Word had come down from the regional forester that any Sawtooth Forest employee with law enforcement authority had to attend a training session before issuing tickets to lawbreakers. So on an otherwise beautiful June day in 1971, I was sitting in a hot, linoleum-floored, fluorescent-lit room in Twin Falls, doodling on a legal pad and wishing I was on the way to Sawtooth Lake, cutting logs out of the trail with a crosscut saw. With me were 20 other wilderness rangers, our Sawtooth-White Cloud trail crew and other seasonal employees of the Ketchum, Stanley and Fairfield ranger districts.
We were listening to Cecil the Retired FBI Agent, who began his lecture by telling us he wouldn't die until the last bad guy he had put in jail served his time. Cecil had the controlled violence of a genial Alabama sheriff and when he looked at you, it was easy to imagine that he was sizing you up for multiple life sentences.
But the crimes Cecil talked about weren't life-sentence material. He discussed stealing timber and vandalizing forest signs, motorcycles in the wilderness, squatters in campgrounds and marijuana plantations in the forest. He was particularly concerned about the latter, and asked us to be on the lookout for camouflage netting, PVC hoses in mountain streams and old camp trailers at the end of narrow, just-chainsawed roads.
"If the growers find out you've discovered their plants, they'll kill you." He grinned, forgetting he was retired. "I get to put them in jail."
The wilderness ranger next to me raised his hand. "How about if we just ignore them?"
Cecil looked at him. "That's accessory to a felony," he said. "I get to put you in jail, too."
After Cecil, we were hoping the Good Cop would show up. He did, in a Forest Service uniform. "My name is Rick," he said. "Ranger Rick." He was part of the Forest Service's law enforcement team, and he began with a story about the 1968 Olympic Massacre in Mexico City, when Mexican authorities placed tanks around a square filled with protesting students and machine-gunned the crowd.
"They killed at least 500 kids," Ranger Rick said. "Maybe a thousand. Maybe two. In Mexico, the people serve the government or else."
Then he said, "In this country, the government serves the people. That's why, when you're out in the forest, try to remember that the people you meet—even if they're breaking rules—are the people you work for."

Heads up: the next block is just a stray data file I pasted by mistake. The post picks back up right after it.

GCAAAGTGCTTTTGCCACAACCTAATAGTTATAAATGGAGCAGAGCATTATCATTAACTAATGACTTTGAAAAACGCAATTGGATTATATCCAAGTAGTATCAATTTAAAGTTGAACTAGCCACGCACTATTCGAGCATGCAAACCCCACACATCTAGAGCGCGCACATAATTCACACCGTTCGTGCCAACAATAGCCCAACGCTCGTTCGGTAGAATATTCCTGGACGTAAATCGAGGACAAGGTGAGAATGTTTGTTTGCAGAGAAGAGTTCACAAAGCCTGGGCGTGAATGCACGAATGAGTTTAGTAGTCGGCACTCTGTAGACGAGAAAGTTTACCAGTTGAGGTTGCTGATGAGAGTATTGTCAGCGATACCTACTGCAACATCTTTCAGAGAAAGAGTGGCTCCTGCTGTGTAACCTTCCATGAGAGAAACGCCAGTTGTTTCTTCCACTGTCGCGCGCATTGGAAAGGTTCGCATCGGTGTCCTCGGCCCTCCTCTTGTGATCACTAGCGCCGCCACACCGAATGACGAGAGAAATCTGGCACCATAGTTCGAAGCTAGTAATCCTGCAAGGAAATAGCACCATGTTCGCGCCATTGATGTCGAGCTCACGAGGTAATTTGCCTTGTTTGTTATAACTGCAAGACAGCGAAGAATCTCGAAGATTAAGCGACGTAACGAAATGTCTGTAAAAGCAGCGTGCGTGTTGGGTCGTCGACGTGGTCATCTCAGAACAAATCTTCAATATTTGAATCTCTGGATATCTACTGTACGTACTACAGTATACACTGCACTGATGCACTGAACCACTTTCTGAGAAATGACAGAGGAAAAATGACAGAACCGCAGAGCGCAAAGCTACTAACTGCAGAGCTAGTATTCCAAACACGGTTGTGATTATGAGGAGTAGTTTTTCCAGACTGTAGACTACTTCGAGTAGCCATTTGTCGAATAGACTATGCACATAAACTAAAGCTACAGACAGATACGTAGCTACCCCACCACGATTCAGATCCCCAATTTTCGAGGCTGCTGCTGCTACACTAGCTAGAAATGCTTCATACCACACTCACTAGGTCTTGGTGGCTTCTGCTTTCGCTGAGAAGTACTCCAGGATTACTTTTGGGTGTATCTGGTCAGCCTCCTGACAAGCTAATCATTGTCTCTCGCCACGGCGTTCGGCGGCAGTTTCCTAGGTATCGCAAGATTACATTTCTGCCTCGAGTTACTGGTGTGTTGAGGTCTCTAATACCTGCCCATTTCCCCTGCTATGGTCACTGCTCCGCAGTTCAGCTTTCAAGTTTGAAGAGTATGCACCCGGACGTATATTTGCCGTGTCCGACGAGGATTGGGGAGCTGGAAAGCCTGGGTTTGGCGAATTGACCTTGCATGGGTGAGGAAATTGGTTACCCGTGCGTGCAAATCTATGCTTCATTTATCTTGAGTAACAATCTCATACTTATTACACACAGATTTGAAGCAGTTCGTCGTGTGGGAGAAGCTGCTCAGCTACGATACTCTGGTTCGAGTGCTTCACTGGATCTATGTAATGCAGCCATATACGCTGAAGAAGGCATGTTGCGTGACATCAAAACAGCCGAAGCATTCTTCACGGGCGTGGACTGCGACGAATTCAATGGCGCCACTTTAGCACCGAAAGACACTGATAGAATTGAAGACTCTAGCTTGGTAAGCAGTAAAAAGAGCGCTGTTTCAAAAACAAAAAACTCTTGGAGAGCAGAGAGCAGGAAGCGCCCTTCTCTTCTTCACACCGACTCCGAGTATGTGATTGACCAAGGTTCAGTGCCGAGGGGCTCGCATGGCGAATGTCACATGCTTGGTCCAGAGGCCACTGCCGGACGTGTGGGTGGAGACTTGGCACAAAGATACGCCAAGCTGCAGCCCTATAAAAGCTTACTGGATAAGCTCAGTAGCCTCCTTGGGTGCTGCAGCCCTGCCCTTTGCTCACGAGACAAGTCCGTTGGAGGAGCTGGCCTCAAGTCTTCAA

He wasn't in front of us to talk about Mexico, he said. His topic was LCDs, or Lowest Common Denominators. He told us about a former colleague of his, on a city police force, who traded in his service-issued Colt .38 for a .357 magnum. When he fired his new gun at a fleeing suspect, the bullet traveled two blocks, went through two walls and shattered a woman's arm while she was breastfeeding her baby.
"What happened to the baby?" asked the wilderness ranger next to me.
Ranger Rick said, "I don't know. She probably dropped it. I do know if you go back to that guy's squad room today, there's a rule that nobody can have a .357."
Ranger Rick told us that in any group, there was a Lowest Common Denominator, a person who would obey every rule but get everyone in trouble anyway. "Somebody in this room is your LCD. Any one of you could tell me exactly who it is."
The wilderness ranger next to me raised his hand, but put it down when he saw that everybody was looking at him.
"If somebody's really gung-ho, if he sees his job as writing tickets, if he sees the public as the enemy, if he sees every situation as a matter of catching a bad guy, sooner or later he'll hurt an innocent person. Not long after, we'll have a new rule for everyone to follow." He paused. "The rule I don't want to see next summer is that you all need to carry weapons. That will mean one of you has let a situation get out of hand."
It was a different message than Cecil had given us. The reason I remember it now, 44 years later, is that the Lowest Common Denominators have won. See a person in a uniform these days, and chances are they have a gun.
Lowest Common Denominators always win eventually, Ranger Rick had told us. Screw-ups add up. Organizations get so rule-bound they can't function, and rule-breakers end up as the only people who get things done. That's why bureaucracies—even law enforcement bureaucracies—end up being violent to the people they're supposed to serve. You can stay home and still end up in Mexico.
In retrospect, Cecil was our LCD, not because he was gung-ho, not because he was a predator who saw humans as prey, not because he simplified every situation to a contest between right and wrong, but because he was a double-dipper. He'd retired out of the Bureau and was drawing his pension and Social Security, all the while making fat consulting fees teaching hardcore law enforcement to people whose main concerns were dropped gum wrappers and making sure that campfires were dead out.
Cecil is no doubt dead himself, money being a poor life-extender compared to putting people in jail, but still. There ought to be a law.